The big problem with Turkmenistan's brand new international airport

By Lauren McMah

Turkmenistan's new airport was recently completed at great cost. There's just one problem ...

There are concerns hardly anyone will use Turkmenistan's hugely expensive new international airport. Just 105,000 tourists visited the country in 2015, according to government figures. Photo / AP
There are concerns hardly anyone will use Turkmenistan's hugely expensive new international airport. Just 105,000 tourists visited the country in 2015, according to government figures. Photo / AP

A gleaming new international airport has just opened in Turkmenistan's capital, Ashgabat, and at first glance, it's really impressive.

The US$2.35 billion (NZ$3.22 billion) complex was designed to replicate the shape of a soaring falcon and promises to process up to 1600 passengers every hour.

But its official opening on Saturday was overshadowed by a sobering realisation — hardly anyone is ever going to use it.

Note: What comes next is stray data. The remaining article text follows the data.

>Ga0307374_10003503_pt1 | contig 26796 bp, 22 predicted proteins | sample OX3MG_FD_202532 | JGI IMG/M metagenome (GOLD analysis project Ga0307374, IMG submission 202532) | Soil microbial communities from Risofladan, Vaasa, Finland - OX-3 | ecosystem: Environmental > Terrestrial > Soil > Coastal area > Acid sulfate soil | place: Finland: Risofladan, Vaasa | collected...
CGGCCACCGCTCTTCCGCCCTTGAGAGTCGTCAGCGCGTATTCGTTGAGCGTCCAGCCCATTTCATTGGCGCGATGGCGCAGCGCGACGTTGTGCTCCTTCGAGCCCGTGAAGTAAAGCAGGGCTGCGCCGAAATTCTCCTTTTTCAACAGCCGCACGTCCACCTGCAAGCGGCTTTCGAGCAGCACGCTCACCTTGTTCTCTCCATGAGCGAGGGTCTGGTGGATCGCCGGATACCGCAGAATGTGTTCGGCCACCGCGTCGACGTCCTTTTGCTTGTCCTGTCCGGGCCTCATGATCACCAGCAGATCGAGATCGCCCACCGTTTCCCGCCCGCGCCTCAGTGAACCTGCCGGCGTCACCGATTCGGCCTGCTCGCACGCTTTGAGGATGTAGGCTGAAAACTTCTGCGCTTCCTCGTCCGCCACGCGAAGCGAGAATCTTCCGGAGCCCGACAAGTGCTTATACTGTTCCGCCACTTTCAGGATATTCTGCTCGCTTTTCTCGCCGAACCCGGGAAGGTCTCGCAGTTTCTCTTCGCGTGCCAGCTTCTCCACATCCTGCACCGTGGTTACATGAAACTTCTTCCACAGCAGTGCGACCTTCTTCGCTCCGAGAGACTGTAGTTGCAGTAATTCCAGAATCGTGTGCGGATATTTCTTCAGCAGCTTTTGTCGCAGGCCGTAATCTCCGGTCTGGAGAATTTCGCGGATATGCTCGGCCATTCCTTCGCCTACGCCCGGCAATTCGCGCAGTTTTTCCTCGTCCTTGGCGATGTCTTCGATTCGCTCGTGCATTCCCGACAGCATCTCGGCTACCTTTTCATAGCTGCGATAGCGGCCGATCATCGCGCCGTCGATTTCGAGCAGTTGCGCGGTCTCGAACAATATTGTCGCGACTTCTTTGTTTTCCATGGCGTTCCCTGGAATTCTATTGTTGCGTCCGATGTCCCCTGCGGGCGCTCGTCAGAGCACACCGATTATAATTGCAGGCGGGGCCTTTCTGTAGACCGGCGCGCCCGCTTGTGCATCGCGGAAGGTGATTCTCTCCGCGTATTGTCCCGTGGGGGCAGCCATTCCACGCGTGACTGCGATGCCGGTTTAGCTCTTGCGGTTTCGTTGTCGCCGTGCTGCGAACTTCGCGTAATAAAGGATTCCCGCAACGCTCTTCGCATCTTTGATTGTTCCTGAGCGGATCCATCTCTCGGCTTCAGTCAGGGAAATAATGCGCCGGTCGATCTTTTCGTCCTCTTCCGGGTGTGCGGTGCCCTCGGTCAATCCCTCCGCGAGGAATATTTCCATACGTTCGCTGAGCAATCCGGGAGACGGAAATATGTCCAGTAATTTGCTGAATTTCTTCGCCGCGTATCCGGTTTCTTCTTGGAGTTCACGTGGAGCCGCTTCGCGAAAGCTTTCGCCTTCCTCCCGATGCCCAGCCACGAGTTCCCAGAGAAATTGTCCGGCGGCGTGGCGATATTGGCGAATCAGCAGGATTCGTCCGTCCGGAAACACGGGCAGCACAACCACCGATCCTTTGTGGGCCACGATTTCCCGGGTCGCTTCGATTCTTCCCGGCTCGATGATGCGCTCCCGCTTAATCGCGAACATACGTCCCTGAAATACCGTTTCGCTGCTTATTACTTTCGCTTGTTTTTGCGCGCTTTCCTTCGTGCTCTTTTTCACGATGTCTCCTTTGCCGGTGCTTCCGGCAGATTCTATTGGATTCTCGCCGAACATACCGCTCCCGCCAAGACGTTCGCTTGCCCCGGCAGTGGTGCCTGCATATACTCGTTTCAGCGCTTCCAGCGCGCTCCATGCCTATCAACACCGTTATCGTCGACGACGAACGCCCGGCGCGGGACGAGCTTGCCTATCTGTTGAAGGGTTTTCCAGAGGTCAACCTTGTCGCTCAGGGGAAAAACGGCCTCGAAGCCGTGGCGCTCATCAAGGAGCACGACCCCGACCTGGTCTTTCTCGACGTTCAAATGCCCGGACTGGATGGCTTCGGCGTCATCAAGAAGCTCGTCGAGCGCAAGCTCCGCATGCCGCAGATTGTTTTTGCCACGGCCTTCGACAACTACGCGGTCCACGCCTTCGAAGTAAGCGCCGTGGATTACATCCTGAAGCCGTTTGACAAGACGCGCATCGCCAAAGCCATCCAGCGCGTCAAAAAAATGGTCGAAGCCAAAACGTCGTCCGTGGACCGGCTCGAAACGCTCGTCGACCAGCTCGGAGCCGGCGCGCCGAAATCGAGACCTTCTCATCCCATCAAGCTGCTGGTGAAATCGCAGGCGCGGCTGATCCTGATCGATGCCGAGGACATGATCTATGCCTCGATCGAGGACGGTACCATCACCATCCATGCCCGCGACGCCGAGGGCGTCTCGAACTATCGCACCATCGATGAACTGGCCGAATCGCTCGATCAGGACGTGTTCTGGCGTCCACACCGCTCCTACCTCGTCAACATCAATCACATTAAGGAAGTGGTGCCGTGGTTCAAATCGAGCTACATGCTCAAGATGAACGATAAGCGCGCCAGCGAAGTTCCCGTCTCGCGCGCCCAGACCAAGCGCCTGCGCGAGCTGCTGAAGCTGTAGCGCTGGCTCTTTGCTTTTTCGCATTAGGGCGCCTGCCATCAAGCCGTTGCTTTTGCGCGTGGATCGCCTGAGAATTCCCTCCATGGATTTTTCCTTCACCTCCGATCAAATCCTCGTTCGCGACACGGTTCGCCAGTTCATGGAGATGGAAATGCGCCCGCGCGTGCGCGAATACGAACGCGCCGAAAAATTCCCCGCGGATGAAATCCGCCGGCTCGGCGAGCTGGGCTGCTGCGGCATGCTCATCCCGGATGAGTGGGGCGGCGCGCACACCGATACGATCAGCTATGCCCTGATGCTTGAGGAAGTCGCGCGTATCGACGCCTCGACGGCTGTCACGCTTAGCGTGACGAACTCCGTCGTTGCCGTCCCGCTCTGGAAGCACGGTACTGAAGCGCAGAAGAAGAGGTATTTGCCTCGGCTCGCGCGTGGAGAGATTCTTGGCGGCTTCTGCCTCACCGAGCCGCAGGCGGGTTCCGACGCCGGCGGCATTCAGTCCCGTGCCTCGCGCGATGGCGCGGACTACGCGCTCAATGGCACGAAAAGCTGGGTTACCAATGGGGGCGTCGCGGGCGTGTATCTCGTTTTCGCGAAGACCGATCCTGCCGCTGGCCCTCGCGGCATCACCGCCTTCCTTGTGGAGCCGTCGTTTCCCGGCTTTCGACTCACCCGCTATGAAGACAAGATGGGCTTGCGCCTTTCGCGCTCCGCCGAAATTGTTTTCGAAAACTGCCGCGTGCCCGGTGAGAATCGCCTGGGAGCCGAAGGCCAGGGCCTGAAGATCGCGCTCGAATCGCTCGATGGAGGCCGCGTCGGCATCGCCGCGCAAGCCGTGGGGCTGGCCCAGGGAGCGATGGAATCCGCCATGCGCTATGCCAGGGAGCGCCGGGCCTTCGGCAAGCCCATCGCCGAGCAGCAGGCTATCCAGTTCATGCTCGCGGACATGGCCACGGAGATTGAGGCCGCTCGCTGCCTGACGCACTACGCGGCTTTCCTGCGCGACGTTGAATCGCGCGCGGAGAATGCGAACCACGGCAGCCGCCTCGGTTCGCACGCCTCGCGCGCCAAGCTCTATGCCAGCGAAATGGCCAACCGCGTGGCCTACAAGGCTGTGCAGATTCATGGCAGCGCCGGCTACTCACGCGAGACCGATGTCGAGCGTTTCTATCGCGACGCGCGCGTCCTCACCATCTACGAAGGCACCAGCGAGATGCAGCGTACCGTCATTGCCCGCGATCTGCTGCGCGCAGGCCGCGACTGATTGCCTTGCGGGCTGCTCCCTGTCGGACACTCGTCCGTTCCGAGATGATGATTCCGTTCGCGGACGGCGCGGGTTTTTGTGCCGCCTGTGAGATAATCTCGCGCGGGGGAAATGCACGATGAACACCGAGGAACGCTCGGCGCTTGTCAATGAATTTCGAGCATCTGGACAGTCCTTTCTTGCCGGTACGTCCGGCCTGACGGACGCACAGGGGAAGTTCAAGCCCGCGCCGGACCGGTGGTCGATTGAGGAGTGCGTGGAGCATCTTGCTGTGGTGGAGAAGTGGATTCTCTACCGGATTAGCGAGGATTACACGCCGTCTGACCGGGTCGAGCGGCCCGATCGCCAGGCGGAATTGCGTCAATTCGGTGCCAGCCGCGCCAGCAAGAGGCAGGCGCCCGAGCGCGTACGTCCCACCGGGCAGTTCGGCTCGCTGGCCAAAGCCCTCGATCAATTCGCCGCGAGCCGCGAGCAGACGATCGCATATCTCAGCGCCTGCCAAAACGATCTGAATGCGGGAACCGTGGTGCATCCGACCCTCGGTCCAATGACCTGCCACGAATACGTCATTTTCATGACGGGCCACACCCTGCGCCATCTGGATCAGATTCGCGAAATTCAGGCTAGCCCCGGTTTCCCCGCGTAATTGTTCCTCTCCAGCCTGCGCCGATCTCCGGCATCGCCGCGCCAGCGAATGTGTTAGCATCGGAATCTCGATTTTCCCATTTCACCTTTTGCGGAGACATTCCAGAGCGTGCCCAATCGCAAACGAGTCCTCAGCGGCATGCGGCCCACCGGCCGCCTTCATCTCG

Despite the huge amount of money and effort poured into the airport project, strict visa requirements means only a tiny number of tourists and professionals ever step foot into Turkmenistan, which is regarded as the most mysterious and isolated country in Central Asia.

While tourism is officially welcomed in Turkmenistan, tourists have complained about difficult bureaucratic processes. All international visitors require visas and visits longer than five days require a state-endorsed tour and official guides.

Just 105,000 tourists visited in 2015, according to government figures.

The former Soviet nation was largely shut off from the rest of the world until the 2006 death of its eccentric dictator Saparmurat Niyazov, who called himself Turkmenbashi.

Although little-known, the country is rich with culture and history. The two ancient cities of Konye-Urgench and Merv were impressive stops along the Silk Road and have been UNESCO World Heritage-listed. But of the 200,000 tourists that visit Konye-Urgench each year, only 3000 are foreign visitors.

So while the new addition to Ashgabat international airport is likely to go unnoticed and be unused by most of the world, it will be a great fit for Turkmenistan's capital city, which is known for its bizarre and striking architecture.

In 2013, the Guinness World Records recognised the city as having the greatest density of marble-clad buildings, which was estimated at more than 540, AP reported.

Many are noted for their eccentric designs, such as the state publishing house, which is in the shape of a book.

- news.com.au

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